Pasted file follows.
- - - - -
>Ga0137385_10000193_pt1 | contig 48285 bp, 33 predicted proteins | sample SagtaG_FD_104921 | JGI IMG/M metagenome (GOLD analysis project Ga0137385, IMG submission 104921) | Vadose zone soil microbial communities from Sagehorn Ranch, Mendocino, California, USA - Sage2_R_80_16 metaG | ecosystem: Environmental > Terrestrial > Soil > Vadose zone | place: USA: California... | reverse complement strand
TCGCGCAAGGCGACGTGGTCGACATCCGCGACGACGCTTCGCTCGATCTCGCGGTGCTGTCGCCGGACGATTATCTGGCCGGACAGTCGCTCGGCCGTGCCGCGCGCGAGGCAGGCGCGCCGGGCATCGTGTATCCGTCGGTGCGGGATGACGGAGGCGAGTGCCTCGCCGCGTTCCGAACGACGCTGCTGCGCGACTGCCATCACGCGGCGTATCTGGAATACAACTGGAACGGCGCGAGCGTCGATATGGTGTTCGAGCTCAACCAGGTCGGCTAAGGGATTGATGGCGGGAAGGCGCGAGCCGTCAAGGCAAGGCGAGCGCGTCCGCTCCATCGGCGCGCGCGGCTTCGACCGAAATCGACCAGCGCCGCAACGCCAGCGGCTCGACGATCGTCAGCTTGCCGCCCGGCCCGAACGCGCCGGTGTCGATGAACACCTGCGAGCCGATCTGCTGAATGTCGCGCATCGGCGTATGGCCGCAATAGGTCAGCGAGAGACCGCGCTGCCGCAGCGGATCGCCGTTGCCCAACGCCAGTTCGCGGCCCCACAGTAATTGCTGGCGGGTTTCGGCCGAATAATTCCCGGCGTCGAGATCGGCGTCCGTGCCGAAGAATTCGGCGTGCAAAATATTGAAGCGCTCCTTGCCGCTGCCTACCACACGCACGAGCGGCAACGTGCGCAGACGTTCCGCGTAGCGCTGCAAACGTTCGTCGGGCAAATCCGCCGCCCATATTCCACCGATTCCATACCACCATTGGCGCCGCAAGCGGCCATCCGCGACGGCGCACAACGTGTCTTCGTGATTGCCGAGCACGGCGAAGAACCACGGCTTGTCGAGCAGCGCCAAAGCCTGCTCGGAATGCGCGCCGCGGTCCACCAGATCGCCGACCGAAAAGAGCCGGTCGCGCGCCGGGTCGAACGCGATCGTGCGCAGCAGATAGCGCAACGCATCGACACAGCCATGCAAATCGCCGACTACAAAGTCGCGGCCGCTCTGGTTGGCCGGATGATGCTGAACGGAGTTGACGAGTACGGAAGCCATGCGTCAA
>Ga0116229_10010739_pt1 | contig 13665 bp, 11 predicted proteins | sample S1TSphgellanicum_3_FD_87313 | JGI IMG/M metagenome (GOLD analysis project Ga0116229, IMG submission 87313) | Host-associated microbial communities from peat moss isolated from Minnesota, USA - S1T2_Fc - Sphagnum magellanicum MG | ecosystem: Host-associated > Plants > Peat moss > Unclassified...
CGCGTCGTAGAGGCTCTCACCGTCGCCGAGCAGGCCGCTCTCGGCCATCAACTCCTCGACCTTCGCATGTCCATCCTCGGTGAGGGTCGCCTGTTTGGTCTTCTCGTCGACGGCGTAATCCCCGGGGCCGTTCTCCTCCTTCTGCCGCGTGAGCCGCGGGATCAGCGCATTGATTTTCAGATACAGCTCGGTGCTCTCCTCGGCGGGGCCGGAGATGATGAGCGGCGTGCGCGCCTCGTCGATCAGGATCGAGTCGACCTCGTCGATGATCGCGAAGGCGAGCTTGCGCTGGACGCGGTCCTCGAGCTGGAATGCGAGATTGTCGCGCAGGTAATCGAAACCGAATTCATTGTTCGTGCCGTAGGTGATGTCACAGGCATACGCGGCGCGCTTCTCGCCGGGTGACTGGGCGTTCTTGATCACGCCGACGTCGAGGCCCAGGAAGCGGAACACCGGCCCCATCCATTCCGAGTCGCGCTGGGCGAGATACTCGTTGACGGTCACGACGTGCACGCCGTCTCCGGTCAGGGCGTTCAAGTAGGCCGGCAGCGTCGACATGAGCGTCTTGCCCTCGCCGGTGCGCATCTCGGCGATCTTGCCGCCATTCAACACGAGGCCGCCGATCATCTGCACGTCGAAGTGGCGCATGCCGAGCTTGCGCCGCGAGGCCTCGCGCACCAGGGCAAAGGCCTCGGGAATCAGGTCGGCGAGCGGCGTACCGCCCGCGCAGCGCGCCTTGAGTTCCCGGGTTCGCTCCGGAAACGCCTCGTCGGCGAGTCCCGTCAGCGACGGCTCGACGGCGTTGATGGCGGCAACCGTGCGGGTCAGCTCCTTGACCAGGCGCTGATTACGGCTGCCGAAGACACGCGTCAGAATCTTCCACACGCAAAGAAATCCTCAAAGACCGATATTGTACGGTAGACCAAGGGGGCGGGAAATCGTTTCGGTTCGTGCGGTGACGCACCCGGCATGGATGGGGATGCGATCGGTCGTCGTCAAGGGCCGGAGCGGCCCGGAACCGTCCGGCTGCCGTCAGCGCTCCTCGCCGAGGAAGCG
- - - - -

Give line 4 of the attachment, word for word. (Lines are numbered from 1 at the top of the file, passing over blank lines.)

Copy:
CGCGTCGTAGAGGCTCTCACCGTCGCCGAGCAGGCCGCTCTCGGCCATCAACTCCTCGACCTTCGCATGTCCATCCTCGGTGAGGGTCGCCTGTTTGGTCTTCTCGTCGACGGCGTAATCCCCGGGGCCGTTCTCCTCCTTCTGCCGCGTGAGCCGCGGGATCAGCGCATTGATTTTCAGATACAGCTCGGTGCTCTCCTCGGCGGGGCCGGAGATGATGAGCGGCGTGCGCGCCTCGTCGATCAGGATCGAGTCGACCTCGTCGATGATCGCGAAGGCGAGCTTGCGCTGGACGCGGTCCTCGAGCTGGAATGCGAGATTGTCGCGCAGGTAATCGAAACCGAATTCATTGTTCGTGCCGTAGGTGATGTCACAGGCATACGCGGCGCGCTTCTCGCCGGGTGACTGGGCGTTCTTGATCACGCCGACGTCGAGGCCCAGGAAGCGGAACACCGGCCCCATCCATTCCGAGTCGCGCTGGGCGAGATACTCGTTGACGGTCACGACGTGCACGCCGTCTCCGGTCAGGGCGTTCAAGTAGGCCGGCAGCGTCGACATGAGCGTCTTGCCCTCGCCGGTGCGCATCTCGGCGATCTTGCCGCCATTCAACACGAGGCCGCCGATCATCTGCACGTCGAAGTGGCGCATGCCGAGCTTGCGCCGCGAGGCCTCGCGCACCAGGGCAAAGGCCTCGGGAATCAGGTCGGCGAGCGGCGTACCGCCCGCGCAGCGCGCCTTGAGTTCCCGGGTTCGCTCCGGAAACGCCTCGTCGGCGAGTCCCGTCAGCGACGGCTCGACGGCGTTGATGGCGGCAACCGTGCGGGTCAGCTCCTTGACCAGGCGCTGATTACGGCTGCCGAAGACACGCGTCAGAATCTTCCACACGCAAAGAAATCCTCAAAGACCGATATTGTACGGTAGACCAAGGGGGCGGGAAATCGTTTCGGTTCGTGCGGTGACGCACCCGGCATGGATGGGGATGCGATCGGTCGTCGTCAAGGGCCGGAGCGGCCCGGAACCGTCCGGCTGCCGTCAGCGCTCCTCGCCGAGGAAGCG